These are all in addition to Leslyn Lewis, who declared this week, and Pierre Poilievre, who became the race’s first candidate way back on Feb. 5. Poilievre is by far the frontrunner, according to a recent Leger poll. Forty-one per cent of Conservatives polled saw Poilievre as their best choice for leader. While Charest was in second place, he got a thumbs up from just 10 per cent of respondents.
Want to know who former NDP Leader Tom Mulcair thinks is going to win? Charest, who used to be his boss back when Mulcair was in the Quebec Liberal cabinet. With Charest being framed as far too much of a lefty to run the Tories, it’s notable that Mulcair faced the exact opposite accusation when he ran the NDP. Mulcair didn’t score a lot of points with Dippers when video emerged of him praising Margaret Thatcher, for instance.
Fun fact: Forty per cent of the Conservative leadership candidates thus far are immigrants. Lewis was born in Jamaica and Baber was born in the Soviet Union. Unlike some other North American countries, Canada doesn’t have a weird law on the books restricting our top political job only to “natural born Citizens.”
IN OTHER NEWS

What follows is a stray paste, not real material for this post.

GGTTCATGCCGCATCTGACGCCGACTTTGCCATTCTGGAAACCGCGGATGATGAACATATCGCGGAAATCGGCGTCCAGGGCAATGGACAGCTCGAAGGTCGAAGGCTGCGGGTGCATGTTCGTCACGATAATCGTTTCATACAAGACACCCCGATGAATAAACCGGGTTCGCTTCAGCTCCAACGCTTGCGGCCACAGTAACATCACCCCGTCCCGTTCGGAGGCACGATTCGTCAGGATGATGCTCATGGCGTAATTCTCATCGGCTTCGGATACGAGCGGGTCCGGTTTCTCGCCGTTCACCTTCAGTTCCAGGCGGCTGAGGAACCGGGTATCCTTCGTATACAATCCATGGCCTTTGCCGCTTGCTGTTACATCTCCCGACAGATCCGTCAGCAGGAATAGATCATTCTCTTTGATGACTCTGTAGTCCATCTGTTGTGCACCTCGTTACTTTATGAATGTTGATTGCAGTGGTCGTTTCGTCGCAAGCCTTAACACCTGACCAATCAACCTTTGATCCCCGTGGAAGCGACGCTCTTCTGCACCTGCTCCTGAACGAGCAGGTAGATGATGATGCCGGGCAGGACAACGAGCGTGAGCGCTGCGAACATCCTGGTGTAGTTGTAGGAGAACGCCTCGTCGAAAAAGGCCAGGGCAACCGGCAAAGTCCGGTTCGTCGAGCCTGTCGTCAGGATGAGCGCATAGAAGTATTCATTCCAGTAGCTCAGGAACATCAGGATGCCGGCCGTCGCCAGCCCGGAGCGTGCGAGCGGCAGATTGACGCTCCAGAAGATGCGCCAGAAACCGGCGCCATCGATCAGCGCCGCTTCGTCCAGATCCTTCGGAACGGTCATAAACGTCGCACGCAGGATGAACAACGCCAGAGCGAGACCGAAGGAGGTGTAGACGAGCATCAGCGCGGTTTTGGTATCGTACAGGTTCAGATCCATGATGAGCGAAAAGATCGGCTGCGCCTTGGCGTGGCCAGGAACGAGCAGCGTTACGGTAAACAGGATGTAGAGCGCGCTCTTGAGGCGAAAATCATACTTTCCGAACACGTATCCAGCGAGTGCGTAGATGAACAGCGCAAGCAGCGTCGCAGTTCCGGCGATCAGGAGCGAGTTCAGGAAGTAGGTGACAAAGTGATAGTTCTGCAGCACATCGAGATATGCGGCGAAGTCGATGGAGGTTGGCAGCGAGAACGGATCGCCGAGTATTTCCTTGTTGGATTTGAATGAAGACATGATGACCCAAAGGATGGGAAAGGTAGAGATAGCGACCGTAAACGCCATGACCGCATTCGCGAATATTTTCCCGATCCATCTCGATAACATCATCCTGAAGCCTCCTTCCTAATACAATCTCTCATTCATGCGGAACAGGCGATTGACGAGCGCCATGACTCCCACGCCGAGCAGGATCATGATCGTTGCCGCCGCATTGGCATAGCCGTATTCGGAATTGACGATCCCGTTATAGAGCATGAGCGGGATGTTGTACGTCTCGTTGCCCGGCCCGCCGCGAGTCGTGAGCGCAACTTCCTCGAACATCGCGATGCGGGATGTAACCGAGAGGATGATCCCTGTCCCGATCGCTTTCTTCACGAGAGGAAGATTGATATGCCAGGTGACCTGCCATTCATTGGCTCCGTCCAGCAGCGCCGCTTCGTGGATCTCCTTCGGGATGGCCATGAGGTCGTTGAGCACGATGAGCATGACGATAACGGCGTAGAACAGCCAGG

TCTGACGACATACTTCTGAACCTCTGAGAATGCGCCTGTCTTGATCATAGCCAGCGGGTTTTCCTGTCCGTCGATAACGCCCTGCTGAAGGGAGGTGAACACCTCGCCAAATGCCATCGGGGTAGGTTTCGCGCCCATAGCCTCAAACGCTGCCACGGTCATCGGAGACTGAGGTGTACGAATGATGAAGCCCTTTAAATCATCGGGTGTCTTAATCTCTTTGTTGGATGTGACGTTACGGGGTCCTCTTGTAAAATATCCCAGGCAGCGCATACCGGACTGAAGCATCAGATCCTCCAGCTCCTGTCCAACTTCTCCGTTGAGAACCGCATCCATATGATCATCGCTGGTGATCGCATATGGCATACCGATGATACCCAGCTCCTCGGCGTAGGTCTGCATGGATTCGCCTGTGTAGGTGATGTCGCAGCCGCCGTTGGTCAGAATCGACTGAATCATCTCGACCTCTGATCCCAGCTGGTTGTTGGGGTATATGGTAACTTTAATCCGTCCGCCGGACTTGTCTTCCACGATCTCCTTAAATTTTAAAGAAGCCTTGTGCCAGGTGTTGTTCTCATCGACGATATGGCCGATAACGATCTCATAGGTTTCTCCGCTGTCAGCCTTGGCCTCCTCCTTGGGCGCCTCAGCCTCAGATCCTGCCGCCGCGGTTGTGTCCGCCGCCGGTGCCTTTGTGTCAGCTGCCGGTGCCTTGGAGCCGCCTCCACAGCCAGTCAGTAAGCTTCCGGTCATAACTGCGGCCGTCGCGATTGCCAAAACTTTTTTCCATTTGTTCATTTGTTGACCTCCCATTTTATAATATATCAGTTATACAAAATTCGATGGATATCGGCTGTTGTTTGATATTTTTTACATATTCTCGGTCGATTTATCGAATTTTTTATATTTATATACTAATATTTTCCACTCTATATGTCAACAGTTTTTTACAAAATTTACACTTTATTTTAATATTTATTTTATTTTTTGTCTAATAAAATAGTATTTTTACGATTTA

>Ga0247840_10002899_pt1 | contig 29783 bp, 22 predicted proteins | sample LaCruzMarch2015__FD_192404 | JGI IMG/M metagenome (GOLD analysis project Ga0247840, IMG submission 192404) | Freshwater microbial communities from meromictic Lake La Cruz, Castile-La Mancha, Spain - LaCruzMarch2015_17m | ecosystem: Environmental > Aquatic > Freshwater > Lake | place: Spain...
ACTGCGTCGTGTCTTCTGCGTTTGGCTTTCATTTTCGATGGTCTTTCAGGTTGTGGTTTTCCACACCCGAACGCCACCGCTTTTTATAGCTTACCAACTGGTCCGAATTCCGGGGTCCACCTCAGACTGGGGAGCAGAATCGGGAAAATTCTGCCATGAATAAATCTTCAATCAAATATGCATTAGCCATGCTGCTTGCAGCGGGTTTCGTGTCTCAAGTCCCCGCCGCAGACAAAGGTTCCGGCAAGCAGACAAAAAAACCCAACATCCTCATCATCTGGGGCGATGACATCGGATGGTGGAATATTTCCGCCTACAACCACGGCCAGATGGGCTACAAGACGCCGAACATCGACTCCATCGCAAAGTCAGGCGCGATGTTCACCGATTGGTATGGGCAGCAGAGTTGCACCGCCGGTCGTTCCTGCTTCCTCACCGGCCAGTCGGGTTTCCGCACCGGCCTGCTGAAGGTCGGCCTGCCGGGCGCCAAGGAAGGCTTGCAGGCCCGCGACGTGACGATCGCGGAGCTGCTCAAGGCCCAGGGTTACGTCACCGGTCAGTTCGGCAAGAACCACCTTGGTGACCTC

The COVID-19 pandemic has turned Canadians into hateful, isolated monsters, according to a new poll from the Angus Reid Institute. The poll found near-universal endorsement of the notion that two years of the pandemic (and its accompanying lockdowns) made Canadians more irritable, brought out the worst in people and has generally pulled the country apart.
Statistics Canada collected sewage from five major Canadian cities and then tested the samples to see which had the most drugs. Halifax easily led the pack when it came to cannabis, cocaine and ecstasy, while Vancouver dominated the rankings for harder drugs such as methamphetamine, morphine and fentanyl. Edmonton’s wastewater, meanwhile, had by far the highest concentrations of pain meds such as oxycodone and codeine.
B.C. businessman Vikram Bajwa has pledged $1 million to whoever in Russia feels like arresting Vladimir Putin as a war criminal. He’s also asking others to top up his “arrest Putin” bounty until it reaches $50 million. Last week, Russian entrepreneur Alex Konanykhim pledged the same amount to whoever could orchestrate Putin’s arrest.
The National Post’s Adam Zivo is in Poland to get an on-the-ground look at the massive wave of Ukrainian refugees flowing into the country over its eastern border. On his way to Europe, Zivo rubbed shoulders with about 15 members of the “Canadian Ukrainian Brigade,” a group of middle-aged men in combat fatigues heading for the front lines.
Get all of these insights and more into your inbox every weekday at 6 p.m. ET by signing up for the First Reading newsletter here.